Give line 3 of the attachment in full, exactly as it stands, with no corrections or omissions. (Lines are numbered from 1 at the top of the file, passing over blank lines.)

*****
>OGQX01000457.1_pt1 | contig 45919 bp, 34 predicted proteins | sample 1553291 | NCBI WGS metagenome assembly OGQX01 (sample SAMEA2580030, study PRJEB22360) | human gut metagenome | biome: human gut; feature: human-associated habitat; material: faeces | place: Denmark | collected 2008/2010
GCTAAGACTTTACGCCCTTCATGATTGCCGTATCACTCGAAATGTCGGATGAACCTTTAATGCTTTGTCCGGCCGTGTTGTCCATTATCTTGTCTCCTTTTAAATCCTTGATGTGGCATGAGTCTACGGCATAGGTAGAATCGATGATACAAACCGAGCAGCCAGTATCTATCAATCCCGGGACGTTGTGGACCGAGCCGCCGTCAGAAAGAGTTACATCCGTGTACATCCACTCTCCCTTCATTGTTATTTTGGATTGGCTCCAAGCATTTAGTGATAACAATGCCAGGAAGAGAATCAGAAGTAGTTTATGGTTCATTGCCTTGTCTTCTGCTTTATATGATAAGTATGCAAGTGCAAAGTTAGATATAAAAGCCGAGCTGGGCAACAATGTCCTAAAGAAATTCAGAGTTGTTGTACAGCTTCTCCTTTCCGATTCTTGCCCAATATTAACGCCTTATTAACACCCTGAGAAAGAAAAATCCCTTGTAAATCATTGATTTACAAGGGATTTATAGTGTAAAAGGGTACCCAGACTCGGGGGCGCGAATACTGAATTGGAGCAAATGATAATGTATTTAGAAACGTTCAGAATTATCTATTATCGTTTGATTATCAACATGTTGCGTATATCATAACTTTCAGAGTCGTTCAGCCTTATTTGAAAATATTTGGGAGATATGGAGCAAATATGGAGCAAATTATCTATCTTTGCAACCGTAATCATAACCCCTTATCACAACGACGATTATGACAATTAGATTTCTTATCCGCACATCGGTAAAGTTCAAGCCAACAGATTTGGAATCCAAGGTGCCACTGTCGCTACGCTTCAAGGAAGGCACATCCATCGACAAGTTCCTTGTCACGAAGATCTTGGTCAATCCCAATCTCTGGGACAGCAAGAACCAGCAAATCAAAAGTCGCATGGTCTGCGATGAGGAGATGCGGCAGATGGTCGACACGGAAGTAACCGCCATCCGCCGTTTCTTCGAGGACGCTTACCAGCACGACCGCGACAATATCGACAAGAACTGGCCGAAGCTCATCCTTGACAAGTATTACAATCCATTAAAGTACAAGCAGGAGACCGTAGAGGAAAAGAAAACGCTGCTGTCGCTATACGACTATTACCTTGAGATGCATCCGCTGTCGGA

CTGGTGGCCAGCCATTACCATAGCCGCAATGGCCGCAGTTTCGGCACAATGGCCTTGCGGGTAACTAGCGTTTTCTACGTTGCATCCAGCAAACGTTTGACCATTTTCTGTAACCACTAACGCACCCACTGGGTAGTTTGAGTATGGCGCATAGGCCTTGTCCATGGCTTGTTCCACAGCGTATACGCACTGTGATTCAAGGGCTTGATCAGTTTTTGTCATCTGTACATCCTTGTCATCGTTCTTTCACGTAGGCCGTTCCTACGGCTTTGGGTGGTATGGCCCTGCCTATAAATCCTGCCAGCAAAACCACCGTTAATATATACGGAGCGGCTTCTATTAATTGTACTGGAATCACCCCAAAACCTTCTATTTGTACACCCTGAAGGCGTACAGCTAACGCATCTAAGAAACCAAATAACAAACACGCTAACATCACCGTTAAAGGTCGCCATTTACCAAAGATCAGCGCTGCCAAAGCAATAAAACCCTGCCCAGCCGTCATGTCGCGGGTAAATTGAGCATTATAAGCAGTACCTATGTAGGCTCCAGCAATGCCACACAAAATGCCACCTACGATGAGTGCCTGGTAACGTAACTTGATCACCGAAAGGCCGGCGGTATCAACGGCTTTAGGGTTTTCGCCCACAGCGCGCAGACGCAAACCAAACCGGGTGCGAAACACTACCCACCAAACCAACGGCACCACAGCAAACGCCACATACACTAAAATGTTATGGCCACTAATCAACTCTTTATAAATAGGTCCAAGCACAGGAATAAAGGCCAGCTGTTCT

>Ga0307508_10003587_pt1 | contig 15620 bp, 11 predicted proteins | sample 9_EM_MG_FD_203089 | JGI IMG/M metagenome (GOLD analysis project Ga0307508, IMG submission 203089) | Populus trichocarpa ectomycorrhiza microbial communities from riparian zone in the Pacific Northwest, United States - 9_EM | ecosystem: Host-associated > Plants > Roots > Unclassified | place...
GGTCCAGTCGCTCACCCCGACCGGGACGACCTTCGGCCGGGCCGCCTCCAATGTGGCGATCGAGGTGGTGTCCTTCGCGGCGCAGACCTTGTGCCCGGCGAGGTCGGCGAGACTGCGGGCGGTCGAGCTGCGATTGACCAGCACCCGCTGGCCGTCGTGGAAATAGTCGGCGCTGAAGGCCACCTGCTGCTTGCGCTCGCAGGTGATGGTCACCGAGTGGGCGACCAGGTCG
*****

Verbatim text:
CTGGTGGCCAGCCATTACCATAGCCGCAATGGCCGCAGTTTCGGCACAATGGCCTTGCGGGTAACTAGCGTTTTCTACGTTGCATCCAGCAAACGTTTGACCATTTTCTGTAACCACTAACGCACCCACTGGGTAGTTTGAGTATGGCGCATAGGCCTTGTCCATGGCTTGTTCCACAGCGTATACGCACTGTGATTCAAGGGCTTGATCAGTTTTTGTCATCTGTACATCCTTGTCATCGTTCTTTCACGTAGGCCGTTCCTACGGCTTTGGGTGGTATGGCCCTGCCTATAAATCCTGCCAGCAAAACCACCGTTAATATATACGGAGCGGCTTCTATTAATTGTACTGGAATCACCCCAAAACCTTCTATTTGTACACCCTGAAGGCGTACAGCTAACGCATCTAAGAAACCAAATAACAAACACGCTAACATCACCGTTAAAGGTCGCCATTTACCAAAGATCAGCGCTGCCAAAGCAATAAAACCCTGCCCAGCCGTCATGTCGCGGGTAAATTGAGCATTATAAGCAGTACCTATGTAGGCTCCAGCAATGCCACACAAAATGCCACCTACGATGAGTGCCTGGTAACGTAACTTGATCACCGAAAGGCCGGCGGTATCAACGGCTTTAGGGTTTTCGCCCACAGCGCGCAGACGCAAACCAAACCGGGTGCGAAACACTACCCACCAAACCAACGGCACCACAGCAAACGCCACATACACTAAAATGTTATGGCCACTAATCAACTCTTTATAAATAGGTCCAAGCACAGGAATAAAGGCCAGCTGTTCT